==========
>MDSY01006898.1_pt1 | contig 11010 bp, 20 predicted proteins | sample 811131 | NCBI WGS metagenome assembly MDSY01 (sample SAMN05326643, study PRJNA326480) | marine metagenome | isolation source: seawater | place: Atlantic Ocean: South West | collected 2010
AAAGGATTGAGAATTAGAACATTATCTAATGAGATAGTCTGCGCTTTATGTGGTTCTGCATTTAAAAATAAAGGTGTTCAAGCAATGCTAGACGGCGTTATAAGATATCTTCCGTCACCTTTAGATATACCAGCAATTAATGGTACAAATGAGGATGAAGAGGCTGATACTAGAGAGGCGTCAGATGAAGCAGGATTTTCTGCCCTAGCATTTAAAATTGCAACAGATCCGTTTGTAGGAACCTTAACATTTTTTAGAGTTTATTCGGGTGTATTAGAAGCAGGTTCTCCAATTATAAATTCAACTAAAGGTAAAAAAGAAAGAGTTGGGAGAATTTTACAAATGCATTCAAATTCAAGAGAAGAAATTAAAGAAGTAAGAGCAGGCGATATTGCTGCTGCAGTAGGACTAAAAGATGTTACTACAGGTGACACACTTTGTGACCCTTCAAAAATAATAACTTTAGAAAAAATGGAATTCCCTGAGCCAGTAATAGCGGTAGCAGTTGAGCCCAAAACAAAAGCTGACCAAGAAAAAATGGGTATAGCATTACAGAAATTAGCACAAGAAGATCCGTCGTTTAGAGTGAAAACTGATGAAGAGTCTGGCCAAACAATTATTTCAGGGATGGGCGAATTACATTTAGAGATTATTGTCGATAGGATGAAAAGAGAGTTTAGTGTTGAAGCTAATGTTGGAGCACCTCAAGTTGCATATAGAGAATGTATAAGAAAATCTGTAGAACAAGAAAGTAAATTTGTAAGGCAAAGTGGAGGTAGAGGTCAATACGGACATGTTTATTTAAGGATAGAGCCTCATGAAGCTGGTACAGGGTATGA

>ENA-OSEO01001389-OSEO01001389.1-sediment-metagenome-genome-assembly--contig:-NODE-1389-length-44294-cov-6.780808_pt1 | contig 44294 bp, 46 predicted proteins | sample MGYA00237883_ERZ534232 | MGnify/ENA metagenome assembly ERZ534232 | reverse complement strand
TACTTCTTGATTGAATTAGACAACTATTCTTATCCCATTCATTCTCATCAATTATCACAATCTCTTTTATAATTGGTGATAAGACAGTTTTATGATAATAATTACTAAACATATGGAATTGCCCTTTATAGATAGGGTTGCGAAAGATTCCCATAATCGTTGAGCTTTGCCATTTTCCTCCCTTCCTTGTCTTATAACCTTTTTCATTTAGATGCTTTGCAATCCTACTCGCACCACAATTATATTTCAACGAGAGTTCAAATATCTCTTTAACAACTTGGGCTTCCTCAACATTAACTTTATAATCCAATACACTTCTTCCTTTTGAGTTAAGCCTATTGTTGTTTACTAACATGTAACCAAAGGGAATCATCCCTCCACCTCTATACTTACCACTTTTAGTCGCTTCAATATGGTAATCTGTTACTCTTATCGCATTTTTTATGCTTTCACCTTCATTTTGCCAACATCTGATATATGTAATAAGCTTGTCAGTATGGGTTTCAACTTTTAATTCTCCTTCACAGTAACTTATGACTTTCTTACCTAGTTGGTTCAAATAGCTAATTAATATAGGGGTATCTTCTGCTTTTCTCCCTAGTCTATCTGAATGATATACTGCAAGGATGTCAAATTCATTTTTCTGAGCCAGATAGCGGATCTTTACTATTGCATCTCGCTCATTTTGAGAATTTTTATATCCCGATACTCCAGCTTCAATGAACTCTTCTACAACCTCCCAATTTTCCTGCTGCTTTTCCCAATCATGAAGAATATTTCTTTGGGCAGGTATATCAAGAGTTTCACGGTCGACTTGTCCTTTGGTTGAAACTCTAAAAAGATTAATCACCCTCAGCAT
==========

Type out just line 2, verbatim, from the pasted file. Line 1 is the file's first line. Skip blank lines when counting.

AAAGGATTGAGAATTAGAACATTATCTAATGAGATAGTCTGCGCTTTATGTGGTTCTGCATTTAAAAATAAAGGTGTTCAAGCAATGCTAGACGGCGTTATAAGATATCTTCCGTCACCTTTAGATATACCAGCAATTAATGGTACAAATGAGGATGAAGAGGCTGATACTAGAGAGGCGTCAGATGAAGCAGGATTTTCTGCCCTAGCATTTAAAATTGCAACAGATCCGTTTGTAGGAACCTTAACATTTTTTAGAGTTTATTCGGGTGTATTAGAAGCAGGTTCTCCAATTATAAATTCAACTAAAGGTAAAAAAGAAAGAGTTGGGAGAATTTTACAAATGCATTCAAATTCAAGAGAAGAAATTAAAGAAGTAAGAGCAGGCGATATTGCTGCTGCAGTAGGACTAAAAGATGTTACTACAGGTGACACACTTTGTGACCCTTCAAAAATAATAACTTTAGAAAAAATGGAATTCCCTGAGCCAGTAATAGCGGTAGCAGTTGAGCCCAAAACAAAAGCTGACCAAGAAAAAATGGGTATAGCATTACAGAAATTAGCACAAGAAGATCCGTCGTTTAGAGTGAAAACTGATGAAGAGTCTGGCCAAACAATTATTTCAGGGATGGGCGAATTACATTTAGAGATTATTGTCGATAGGATGAAAAGAGAGTTTAGTGTTGAAGCTAATGTTGGAGCACCTCAAGTTGCATATAGAGAATGTATAAGAAAATCTGTAGAACAAGAAAGTAAATTTGTAAGGCAAAGTGGAGGTAGAGGTCAATACGGACATGTTTATTTAAGGATAGAGCCTCATGAAGCTGGTACAGGGTATGA